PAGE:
Perhaps because David Horowitz cannot bring himself to accept formal religion, and remains a skeptic deeply admiring of those who are believers, his book has a pessimistic streak to it which his writing itself disputes. Since he cannot bring himself to accept religion, Horowitz writes that "I am left to ponder the pointlessness of our strivings on this earth and to ask impossible questions, and receive no answers."
For a moral soul who is not religious, the question raised is then whether life can have any meaning. He talks about what his daughter called "the rolling of the souls," and writes that even though she is not here, her thoughts follow him, and as he puts it, "my future takes on a memory and a face." But David's prose proves that our strivings are anything put pointless. As he learns from Dostoyevsky, the collectivist passion has no worthy end. Horowitz writes: "Even as they seek desperately for a common object to love, so they yearn for a common enemy to hate, which is why the quest for an earthly redemption has led to the greatest crimes."
That does not mean, as Horowitz thinks, that we will all forget the heroes of the past we now honor, and "history itself," which is only "a cycle of rises and falls," means life progresses on its own rhythyms. Eventually, he writes his family name itself will disappear, and that too meant little, since the name was most likely made upon his grandfather's arrival in America from Europe. Indeed, Horowitz even thinks this book means little itself, although he writes that "I still return to the security of my stories," since those of his own life make existence bearable. He writes because that is what he does. Looking forward to the publication of this very book, Horowitz writes, "few people will read it, and then there will be none."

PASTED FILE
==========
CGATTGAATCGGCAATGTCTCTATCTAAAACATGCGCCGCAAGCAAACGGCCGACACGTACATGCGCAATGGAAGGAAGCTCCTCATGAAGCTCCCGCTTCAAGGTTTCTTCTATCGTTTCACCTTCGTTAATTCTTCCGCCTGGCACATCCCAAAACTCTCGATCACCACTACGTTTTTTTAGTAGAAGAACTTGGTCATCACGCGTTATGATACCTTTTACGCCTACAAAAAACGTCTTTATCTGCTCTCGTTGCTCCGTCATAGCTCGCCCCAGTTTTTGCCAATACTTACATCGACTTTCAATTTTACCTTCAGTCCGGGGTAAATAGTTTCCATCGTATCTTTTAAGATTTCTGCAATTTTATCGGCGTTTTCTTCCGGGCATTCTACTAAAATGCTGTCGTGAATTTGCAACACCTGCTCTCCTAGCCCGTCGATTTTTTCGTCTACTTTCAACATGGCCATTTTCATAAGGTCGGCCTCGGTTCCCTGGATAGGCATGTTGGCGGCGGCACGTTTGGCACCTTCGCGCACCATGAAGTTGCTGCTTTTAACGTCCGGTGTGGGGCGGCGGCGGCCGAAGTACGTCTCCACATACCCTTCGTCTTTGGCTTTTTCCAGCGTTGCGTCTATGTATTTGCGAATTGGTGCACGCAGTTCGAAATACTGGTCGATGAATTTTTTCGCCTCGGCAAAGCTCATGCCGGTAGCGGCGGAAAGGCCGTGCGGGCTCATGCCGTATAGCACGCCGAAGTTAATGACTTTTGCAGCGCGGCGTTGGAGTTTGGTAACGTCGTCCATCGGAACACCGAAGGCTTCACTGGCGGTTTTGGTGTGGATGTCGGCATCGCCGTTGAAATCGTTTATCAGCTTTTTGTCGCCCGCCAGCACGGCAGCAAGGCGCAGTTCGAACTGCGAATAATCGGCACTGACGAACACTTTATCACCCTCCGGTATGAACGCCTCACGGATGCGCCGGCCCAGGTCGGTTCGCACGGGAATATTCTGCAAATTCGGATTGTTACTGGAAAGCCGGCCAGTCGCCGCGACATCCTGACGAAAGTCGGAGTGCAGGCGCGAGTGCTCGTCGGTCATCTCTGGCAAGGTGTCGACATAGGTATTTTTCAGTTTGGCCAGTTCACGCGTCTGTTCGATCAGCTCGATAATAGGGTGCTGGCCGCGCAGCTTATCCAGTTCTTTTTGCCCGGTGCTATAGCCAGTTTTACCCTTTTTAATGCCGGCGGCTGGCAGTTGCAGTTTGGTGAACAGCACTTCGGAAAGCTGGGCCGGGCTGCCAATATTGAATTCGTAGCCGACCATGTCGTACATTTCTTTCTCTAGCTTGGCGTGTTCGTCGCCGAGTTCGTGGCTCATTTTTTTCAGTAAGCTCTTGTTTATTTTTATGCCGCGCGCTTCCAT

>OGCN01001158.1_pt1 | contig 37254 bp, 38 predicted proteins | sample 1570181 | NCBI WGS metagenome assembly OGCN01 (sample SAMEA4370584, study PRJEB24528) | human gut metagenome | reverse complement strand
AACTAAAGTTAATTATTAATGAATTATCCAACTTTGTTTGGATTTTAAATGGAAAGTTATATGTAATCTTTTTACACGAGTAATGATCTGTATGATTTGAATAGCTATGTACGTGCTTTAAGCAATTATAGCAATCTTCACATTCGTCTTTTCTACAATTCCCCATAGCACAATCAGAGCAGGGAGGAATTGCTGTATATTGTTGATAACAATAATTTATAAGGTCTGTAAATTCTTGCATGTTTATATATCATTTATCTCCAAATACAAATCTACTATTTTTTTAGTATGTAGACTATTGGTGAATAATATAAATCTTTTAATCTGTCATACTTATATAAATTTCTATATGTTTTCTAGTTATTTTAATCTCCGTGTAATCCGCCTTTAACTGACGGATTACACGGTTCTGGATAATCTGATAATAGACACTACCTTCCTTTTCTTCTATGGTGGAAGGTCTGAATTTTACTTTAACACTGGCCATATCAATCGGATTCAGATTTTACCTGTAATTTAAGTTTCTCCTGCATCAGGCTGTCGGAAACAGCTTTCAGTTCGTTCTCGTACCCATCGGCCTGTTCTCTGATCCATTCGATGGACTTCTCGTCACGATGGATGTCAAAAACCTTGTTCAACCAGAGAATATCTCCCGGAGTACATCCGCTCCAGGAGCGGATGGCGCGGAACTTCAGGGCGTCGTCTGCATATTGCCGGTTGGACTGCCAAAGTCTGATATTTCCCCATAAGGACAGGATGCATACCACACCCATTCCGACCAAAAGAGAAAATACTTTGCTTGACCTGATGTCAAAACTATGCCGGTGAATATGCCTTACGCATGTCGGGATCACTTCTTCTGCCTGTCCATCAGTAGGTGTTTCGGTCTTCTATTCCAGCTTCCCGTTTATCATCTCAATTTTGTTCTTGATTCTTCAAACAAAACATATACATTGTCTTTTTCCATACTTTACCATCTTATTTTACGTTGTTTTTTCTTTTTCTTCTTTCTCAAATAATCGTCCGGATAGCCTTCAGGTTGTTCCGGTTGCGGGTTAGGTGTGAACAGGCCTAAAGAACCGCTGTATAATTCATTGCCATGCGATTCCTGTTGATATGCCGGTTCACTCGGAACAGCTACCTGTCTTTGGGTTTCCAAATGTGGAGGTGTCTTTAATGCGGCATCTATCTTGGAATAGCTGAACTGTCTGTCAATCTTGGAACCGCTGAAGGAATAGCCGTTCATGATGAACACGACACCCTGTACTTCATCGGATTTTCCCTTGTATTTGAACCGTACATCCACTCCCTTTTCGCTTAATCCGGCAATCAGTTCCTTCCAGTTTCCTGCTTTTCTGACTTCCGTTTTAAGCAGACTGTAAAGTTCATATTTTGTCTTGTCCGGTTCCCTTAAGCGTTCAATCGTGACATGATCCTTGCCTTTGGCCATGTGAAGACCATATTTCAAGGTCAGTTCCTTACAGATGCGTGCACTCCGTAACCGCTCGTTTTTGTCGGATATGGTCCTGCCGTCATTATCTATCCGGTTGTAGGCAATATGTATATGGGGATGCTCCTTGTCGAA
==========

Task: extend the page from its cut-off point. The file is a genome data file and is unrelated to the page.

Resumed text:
He is not sure that his work "is important to anyone," although he acknowledges that he has acquired an audience "to whom it may seem so," and thinks perhaps his words have caused some good. But he writes primarily for himself, because "it is important to me." Yet, he has told us when he visited his late daughter's apartment, he found scores of writings, known to no one but herself, which she, like her father, was compelled to write. After her death, David saw to it that her own book culled from these papers would be published. Why did he do this, if as he really thinks, it matters not if anyone but the writer saw the results?
This unwarranted pessimism, as I suggested, is a deep flaw, and reflects Horowitz's deep feelings about how without belief in God, meaning cannot exist in life. We all know that the writings of David Horowitz have in fact mattered a great deal, as does this special book. So my advice to readers of this column is simple: Prove David Horowitz wrong. Buy A Point in Time. It will be a gift to yourself, and one that you will cherish forever.
Ronald Radosh is an adjunct fellow at the Hudson Institute; Prof. Emeritus of History at the City University of New York, and the author of many books, including "The Rosenberg File;" "Divided They Fell: The Demise of the Democratic Party, 1964-1996," and most recently, "Commies: A Journey Through the Old Left, the New Left and the Leftover Left."